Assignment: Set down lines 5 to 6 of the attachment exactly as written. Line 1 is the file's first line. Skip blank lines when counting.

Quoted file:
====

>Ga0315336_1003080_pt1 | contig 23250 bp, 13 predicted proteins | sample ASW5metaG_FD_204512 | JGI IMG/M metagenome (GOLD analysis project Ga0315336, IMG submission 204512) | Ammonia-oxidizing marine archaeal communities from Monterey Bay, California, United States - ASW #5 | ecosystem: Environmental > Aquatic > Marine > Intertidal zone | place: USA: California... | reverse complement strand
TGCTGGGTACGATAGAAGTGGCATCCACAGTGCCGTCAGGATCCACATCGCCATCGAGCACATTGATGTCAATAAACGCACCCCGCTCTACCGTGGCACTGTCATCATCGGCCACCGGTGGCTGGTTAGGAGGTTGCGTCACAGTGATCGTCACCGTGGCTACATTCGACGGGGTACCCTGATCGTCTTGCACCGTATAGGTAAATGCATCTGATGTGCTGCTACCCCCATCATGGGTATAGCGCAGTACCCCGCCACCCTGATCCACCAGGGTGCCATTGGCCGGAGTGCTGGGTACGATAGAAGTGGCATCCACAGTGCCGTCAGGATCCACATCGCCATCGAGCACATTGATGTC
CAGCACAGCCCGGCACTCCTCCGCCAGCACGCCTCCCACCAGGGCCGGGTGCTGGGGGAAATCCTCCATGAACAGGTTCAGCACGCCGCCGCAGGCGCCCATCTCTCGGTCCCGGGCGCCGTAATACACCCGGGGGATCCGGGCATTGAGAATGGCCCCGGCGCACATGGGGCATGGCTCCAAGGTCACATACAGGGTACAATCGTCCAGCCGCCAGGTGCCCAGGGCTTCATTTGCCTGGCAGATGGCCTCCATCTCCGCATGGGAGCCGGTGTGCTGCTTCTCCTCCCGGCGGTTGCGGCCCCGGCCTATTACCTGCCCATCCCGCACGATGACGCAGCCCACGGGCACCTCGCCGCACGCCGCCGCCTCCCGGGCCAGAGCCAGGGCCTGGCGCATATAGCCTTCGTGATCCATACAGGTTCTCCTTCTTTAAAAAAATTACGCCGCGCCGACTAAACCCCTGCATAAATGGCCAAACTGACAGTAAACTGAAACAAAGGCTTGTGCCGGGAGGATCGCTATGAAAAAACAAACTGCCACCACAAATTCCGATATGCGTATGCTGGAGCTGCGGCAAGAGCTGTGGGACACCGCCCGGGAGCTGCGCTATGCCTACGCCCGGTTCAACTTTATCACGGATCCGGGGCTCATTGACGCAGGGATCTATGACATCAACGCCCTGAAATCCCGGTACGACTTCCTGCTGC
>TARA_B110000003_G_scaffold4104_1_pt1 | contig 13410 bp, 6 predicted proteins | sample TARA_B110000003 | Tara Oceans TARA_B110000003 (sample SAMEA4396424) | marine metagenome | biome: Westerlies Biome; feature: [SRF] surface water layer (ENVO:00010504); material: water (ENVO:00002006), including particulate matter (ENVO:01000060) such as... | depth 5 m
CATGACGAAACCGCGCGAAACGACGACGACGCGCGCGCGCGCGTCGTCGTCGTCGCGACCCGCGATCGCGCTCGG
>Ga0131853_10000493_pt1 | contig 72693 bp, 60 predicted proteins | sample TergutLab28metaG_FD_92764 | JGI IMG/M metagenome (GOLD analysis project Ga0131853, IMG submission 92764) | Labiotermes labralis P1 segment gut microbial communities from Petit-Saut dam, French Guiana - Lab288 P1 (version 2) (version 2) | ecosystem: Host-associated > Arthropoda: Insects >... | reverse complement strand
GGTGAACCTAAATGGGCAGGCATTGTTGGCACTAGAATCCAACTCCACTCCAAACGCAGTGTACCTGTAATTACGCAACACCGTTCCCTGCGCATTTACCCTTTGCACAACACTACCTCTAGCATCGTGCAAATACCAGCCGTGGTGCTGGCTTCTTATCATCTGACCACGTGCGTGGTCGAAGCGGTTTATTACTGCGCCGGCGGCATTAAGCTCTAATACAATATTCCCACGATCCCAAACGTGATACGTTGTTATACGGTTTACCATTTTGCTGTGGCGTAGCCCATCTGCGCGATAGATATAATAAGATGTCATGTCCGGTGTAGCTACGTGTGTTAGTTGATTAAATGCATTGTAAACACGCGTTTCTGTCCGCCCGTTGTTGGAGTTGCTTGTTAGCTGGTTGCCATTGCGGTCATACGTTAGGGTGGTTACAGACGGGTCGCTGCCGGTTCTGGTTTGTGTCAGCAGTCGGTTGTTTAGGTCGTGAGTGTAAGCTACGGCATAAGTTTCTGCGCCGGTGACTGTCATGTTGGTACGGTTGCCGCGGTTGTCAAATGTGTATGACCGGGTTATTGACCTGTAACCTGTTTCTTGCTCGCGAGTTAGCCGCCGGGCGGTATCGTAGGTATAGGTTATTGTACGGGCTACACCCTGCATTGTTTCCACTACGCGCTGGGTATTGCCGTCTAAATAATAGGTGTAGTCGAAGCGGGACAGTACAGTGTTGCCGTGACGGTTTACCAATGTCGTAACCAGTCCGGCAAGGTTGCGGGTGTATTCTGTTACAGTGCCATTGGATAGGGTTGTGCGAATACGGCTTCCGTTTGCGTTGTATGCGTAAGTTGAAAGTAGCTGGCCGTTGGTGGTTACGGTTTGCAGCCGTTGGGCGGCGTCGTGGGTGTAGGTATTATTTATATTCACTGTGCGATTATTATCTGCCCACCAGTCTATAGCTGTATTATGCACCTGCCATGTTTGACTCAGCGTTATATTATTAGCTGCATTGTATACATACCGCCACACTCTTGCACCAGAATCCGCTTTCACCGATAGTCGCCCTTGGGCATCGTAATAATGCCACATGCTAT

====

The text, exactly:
CATGACGAAACCGCGCGAAACGACGACGACGCGCGCGCGCGCGTCGTCGTCGTCGCGACCCGCGATCGCGCTCGG
>Ga0131853_10000493_pt1 | contig 72693 bp, 60 predicted proteins | sample TergutLab28metaG_FD_92764 | JGI IMG/M metagenome (GOLD analysis project Ga0131853, IMG submission 92764) | Labiotermes labralis P1 segment gut microbial communities from Petit-Saut dam, French Guiana - Lab288 P1 (version 2) (version 2) | ecosystem: Host-associated > Arthropoda: Insects >... | reverse complement strand